It also includes user settings that would follow different driving styles – all right-lane, under-the-speed-limit for cautious types, passing-lane residency for more aggressive drivers and, presumably, random lane changes, honking, tailgating and other road-rage emulations to help driverless cars blend in with other cars in Boston, New York, Los Angeles and other pits of commuter peril.
In March Google demonstrated the potential of its autonomous vehicles by letting a man who is 95 percent blind drive a specially modified Prius with a revolving camera on the roof to watch where they were going, a computer in the trunk to steer, with Google engineers and a local cop on board to take over if things got messy.
The Driver Assistance Package in the 2013 Cadillac XTS will be strictly a warning system at first. GM has announced plans to have its first semi-autonomous cars on the road by 2015 and fully autonomous vehicles rolling by 2020.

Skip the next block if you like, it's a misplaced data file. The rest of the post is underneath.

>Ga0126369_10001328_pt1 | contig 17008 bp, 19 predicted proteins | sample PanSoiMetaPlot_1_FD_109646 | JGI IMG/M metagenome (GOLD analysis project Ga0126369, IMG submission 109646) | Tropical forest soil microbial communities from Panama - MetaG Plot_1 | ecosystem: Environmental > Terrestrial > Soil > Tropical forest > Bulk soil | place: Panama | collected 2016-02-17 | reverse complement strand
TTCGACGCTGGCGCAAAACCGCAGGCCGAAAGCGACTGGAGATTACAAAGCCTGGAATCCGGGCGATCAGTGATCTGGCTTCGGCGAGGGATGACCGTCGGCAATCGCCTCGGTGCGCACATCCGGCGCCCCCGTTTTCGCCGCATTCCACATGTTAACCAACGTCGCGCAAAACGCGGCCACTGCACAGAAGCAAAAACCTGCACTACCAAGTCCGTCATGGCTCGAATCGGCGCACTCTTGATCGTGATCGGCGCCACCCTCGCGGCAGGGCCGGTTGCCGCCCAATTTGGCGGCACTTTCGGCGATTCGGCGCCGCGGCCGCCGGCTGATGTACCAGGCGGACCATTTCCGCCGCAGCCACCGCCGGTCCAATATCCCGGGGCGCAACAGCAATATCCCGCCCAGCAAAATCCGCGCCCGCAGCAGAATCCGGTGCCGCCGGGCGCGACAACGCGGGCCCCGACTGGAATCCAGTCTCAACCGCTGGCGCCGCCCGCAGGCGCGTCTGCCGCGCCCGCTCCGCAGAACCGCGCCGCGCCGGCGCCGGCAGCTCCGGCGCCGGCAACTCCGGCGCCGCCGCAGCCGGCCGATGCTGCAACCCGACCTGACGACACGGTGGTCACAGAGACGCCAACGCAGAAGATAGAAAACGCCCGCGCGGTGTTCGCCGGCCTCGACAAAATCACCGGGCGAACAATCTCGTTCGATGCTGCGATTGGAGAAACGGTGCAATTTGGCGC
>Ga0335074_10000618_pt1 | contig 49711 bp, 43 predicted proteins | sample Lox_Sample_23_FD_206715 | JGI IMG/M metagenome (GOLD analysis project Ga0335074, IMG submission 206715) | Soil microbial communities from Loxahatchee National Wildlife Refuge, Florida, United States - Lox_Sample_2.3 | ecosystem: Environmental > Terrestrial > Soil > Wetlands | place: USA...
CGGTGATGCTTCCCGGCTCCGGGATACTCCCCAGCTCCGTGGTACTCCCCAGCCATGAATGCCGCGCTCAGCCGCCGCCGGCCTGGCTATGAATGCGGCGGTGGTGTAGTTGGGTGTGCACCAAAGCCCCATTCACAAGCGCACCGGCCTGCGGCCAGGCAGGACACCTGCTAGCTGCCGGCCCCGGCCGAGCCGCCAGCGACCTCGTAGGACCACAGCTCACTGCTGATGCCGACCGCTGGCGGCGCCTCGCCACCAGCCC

Only in Nevada is it legal for autonomous vehicles to drive themselves on the road in the United States, however.
Lots of luxury and, increasingly, non-luxury cars come with crash-warning sensors and self-parking systems that rely on the same AI technology that pilots autonomous vehicles.
Ford, Mercedes, BMW and Audi are also working on software designed to assist drivers in heavy traffic, but have not announced plans as aggressive as GM's or as elaborately promoted as Google's.
The April Fool's joke in the Google announcement may actually be that only the part about racing at NASCAR was faked.
The rest, apparently, is not only on the drawing boards, but putting in lots of miles at test tracks and will soon be snarling traffic even further on a commuter roadway near you.